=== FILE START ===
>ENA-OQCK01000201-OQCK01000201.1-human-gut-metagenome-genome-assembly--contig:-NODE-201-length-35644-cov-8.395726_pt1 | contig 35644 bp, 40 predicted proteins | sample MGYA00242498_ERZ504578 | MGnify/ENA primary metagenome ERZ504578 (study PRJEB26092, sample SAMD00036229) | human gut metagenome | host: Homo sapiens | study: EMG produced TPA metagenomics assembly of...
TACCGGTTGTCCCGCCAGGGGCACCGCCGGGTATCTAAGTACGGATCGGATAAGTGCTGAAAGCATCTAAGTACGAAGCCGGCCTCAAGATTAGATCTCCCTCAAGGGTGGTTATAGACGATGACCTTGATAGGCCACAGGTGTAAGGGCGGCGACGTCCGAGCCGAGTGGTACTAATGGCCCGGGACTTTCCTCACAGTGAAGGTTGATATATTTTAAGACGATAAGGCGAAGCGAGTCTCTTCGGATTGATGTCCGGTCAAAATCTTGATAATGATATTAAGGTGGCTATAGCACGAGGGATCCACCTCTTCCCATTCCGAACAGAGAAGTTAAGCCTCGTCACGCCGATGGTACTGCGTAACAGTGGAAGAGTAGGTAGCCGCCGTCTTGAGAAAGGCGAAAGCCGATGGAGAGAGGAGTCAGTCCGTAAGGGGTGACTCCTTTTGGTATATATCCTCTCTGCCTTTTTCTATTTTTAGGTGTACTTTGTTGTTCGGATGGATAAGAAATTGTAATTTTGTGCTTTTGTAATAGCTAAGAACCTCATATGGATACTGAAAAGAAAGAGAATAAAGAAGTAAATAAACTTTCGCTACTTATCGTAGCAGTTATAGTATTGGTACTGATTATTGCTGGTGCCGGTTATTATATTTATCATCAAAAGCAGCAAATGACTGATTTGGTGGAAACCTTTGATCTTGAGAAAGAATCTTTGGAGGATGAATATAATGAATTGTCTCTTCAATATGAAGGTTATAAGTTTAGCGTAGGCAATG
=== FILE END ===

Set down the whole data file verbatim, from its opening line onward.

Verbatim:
>ENA-OQCK01000201-OQCK01000201.1-human-gut-metagenome-genome-assembly--contig:-NODE-201-length-35644-cov-8.395726_pt1 | contig 35644 bp, 40 predicted proteins | sample MGYA00242498_ERZ504578 | MGnify/ENA primary metagenome ERZ504578 (study PRJEB26092, sample SAMD00036229) | human gut metagenome | host: Homo sapiens | study: EMG produced TPA metagenomics assembly of...
TACCGGTTGTCCCGCCAGGGGCACCGCCGGGTATCTAAGTACGGATCGGATAAGTGCTGAAAGCATCTAAGTACGAAGCCGGCCTCAAGATTAGATCTCCCTCAAGGGTGGTTATAGACGATGACCTTGATAGGCCACAGGTGTAAGGGCGGCGACGTCCGAGCCGAGTGGTACTAATGGCCCGGGACTTTCCTCACAGTGAAGGTTGATATATTTTAAGACGATAAGGCGAAGCGAGTCTCTTCGGATTGATGTCCGGTCAAAATCTTGATAATGATATTAAGGTGGCTATAGCACGAGGGATCCACCTCTTCCCATTCCGAACAGAGAAGTTAAGCCTCGTCACGCCGATGGTACTGCGTAACAGTGGAAGAGTAGGTAGCCGCCGTCTTGAGAAAGGCGAAAGCCGATGGAGAGAGGAGTCAGTCCGTAAGGGGTGACTCCTTTTGGTATATATCCTCTCTGCCTTTTTCTATTTTTAGGTGTACTTTGTTGTTCGGATGGATAAGAAATTGTAATTTTGTGCTTTTGTAATAGCTAAGAACCTCATATGGATACTGAAAAGAAAGAGAATAAAGAAGTAAATAAACTTTCGCTACTTATCGTAGCAGTTATAGTATTGGTACTGATTATTGCTGGTGCCGGTTATTATATTTATCATCAAAAGCAGCAAATGACTGATTTGGTGGAAACCTTTGATCTTGAGAAAGAATCTTTGGAGGATGAATATAATGAATTGTCTCTTCAATATGAAGGTTATAAGTTTAGCGTAGGCAATG